Mark Zuckerberg, Google's Larry Page, and other tech executives have been loudly denying they gave the government "direct access" to their servers under the newly revealed PRISM program. ("We hadn't even heard of PRISM before yesterday," wrote Zuckerberg in his post. The "government does not have direct access or a 'back door' to the information stored in our data centers," wrote Page in his post. "We had not heard of a program called PRISM until yesterday.") But the companies say they did comply with court orders to hand over information, and the New York Times today digs into the semantics of the cooperation between the feds and the companies:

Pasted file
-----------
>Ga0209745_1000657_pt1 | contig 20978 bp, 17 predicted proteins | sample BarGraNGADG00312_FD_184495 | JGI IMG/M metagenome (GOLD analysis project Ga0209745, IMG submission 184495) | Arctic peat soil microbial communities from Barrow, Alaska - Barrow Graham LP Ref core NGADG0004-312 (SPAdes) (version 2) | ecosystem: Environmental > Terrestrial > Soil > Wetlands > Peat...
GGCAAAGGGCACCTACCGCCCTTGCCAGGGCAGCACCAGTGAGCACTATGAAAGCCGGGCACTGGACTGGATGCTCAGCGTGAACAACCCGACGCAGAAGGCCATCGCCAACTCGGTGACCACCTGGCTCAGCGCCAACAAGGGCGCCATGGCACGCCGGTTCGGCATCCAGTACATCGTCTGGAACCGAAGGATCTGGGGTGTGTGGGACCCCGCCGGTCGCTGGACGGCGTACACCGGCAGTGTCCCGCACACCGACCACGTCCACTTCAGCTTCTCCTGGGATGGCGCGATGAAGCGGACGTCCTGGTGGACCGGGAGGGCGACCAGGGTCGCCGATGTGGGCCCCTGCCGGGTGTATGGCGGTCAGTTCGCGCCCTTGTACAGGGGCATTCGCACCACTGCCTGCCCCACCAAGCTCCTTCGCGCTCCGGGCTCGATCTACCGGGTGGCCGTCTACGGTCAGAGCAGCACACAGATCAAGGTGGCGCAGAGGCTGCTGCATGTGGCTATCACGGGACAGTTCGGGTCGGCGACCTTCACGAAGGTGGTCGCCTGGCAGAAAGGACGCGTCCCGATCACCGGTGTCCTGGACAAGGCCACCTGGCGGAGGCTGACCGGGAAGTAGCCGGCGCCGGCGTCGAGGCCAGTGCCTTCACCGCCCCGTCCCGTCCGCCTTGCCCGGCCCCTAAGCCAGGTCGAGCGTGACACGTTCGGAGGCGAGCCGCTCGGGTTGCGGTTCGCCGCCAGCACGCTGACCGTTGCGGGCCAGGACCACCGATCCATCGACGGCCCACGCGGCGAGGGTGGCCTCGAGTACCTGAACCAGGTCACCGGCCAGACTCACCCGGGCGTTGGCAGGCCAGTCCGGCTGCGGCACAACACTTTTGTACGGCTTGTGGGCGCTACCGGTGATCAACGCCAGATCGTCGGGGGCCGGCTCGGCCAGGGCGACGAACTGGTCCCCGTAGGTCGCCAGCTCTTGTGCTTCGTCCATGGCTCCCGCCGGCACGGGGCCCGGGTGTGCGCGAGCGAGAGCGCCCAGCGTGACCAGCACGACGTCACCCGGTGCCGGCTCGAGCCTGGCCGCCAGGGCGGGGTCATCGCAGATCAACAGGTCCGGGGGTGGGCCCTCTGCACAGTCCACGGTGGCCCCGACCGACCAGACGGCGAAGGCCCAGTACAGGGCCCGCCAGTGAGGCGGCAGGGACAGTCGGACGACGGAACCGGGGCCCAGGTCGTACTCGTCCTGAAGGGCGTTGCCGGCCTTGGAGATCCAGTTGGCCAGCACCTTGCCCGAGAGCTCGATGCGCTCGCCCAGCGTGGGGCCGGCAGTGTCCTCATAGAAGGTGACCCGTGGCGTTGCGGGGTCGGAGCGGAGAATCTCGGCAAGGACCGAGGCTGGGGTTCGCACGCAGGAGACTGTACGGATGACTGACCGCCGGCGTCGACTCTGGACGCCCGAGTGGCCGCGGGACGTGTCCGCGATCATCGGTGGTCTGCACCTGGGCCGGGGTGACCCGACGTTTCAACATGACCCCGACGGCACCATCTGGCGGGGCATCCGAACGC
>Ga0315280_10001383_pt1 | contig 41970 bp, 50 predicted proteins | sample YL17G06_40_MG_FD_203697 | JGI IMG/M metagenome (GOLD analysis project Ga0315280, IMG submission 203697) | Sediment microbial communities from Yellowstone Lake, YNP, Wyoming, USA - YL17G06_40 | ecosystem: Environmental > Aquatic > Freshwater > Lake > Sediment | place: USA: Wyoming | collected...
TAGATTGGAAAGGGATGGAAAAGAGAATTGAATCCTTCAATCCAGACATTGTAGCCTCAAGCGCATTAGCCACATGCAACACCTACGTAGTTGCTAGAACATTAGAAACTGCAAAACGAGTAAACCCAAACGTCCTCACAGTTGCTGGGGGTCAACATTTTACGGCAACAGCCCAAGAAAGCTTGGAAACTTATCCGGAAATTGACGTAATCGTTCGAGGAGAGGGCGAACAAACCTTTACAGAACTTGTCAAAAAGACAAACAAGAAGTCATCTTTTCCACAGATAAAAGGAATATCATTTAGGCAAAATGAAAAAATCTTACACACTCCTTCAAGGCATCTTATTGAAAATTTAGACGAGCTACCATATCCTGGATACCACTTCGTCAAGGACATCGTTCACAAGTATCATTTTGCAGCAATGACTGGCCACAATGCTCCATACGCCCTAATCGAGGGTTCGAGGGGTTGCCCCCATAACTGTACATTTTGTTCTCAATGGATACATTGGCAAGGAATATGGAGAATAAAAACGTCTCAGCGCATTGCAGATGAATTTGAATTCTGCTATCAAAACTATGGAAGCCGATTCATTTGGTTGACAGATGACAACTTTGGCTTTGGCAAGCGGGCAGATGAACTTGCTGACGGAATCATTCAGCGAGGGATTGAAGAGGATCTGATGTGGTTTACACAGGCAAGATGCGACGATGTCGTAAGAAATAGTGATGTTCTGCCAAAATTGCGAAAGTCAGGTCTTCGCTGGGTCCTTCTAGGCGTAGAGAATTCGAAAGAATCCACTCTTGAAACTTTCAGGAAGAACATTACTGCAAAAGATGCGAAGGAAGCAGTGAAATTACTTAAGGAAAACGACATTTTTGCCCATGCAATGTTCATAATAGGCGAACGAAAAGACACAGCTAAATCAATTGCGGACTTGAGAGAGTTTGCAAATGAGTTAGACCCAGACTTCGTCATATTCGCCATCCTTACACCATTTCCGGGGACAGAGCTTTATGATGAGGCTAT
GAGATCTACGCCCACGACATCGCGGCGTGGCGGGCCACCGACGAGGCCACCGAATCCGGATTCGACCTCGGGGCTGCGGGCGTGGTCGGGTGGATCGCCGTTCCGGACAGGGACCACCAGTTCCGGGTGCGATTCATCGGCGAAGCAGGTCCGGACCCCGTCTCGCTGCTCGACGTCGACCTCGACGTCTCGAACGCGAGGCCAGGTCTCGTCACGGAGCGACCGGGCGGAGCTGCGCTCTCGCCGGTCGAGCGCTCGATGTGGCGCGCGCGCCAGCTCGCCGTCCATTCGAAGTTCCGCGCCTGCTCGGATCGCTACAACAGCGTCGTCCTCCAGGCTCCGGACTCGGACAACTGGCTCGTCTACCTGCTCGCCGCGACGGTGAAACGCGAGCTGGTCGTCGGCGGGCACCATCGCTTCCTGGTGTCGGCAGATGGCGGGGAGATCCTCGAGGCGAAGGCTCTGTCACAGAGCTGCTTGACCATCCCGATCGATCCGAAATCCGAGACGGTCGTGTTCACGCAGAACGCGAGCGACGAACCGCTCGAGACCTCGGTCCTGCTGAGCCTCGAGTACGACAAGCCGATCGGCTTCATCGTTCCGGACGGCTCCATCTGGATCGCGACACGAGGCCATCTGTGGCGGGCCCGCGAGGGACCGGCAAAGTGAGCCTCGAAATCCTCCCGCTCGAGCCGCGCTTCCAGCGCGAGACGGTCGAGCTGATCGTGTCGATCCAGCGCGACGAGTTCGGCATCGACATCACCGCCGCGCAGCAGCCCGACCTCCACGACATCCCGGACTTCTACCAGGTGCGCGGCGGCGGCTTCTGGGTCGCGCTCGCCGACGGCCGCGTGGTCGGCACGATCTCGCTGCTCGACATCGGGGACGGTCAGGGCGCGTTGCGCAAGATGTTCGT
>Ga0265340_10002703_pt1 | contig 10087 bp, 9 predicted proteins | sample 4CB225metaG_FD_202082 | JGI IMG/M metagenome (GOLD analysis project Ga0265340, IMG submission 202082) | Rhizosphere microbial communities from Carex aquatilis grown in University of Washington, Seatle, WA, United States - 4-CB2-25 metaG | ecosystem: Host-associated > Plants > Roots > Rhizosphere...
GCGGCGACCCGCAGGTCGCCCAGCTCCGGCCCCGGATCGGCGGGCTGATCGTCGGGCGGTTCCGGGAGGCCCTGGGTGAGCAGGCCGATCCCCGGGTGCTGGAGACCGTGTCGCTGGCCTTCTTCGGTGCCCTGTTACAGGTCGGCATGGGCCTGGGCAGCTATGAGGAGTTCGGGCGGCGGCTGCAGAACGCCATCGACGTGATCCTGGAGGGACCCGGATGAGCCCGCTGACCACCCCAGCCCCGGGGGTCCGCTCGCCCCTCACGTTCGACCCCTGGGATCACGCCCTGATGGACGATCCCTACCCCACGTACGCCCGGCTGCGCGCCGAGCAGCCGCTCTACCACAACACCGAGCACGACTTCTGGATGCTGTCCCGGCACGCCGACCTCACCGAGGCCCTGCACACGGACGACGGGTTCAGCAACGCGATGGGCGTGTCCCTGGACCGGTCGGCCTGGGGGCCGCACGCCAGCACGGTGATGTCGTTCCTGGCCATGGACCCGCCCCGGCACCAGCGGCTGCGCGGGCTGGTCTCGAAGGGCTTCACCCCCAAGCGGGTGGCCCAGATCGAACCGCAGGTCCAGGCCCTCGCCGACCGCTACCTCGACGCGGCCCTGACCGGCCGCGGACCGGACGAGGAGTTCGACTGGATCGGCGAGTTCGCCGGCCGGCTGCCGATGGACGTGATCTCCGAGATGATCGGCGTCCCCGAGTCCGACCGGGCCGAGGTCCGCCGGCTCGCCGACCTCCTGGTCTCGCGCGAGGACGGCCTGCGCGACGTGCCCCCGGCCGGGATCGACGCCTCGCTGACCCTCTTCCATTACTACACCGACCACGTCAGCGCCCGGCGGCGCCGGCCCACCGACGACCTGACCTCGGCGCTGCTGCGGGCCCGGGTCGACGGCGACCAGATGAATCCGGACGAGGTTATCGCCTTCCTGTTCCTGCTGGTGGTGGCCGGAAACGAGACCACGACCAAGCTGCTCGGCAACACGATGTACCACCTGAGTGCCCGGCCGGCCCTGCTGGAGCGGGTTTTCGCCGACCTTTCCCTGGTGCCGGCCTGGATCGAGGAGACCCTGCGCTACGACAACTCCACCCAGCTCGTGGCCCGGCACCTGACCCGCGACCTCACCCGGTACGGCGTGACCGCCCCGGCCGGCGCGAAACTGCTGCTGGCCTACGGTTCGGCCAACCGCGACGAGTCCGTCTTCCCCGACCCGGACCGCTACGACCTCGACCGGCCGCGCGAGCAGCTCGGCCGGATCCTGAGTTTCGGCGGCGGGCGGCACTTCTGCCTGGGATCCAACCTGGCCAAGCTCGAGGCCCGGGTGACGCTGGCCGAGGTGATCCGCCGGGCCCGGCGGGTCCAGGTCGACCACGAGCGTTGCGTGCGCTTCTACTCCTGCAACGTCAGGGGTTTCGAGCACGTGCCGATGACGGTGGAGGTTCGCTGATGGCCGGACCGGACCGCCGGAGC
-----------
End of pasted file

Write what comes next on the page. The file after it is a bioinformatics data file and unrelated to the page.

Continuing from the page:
- "(I)instead of adding a back door to their servers, the companies were essentially asked to erect a locked mailbox and give the government the key," writes Claire Cain Miller, citing sources briefed on the negotiations. "Facebook, for instance, built such a system for requesting and sharing the information."
In fact, of all the tech companies approached, only Twitter declined to make it easier for the government to get data. The rest "bristled" but complied to varying degrees, says the story, which includes this:
- "In at least two cases, at Google and Facebook, one of the plans discussed was to build separate, secure portals, like a digital version of the secure physical rooms that have long existed for classified information, in some instances on company servers. Through these online rooms, the government would request data, companies would deposit it and the government would retrieve it."
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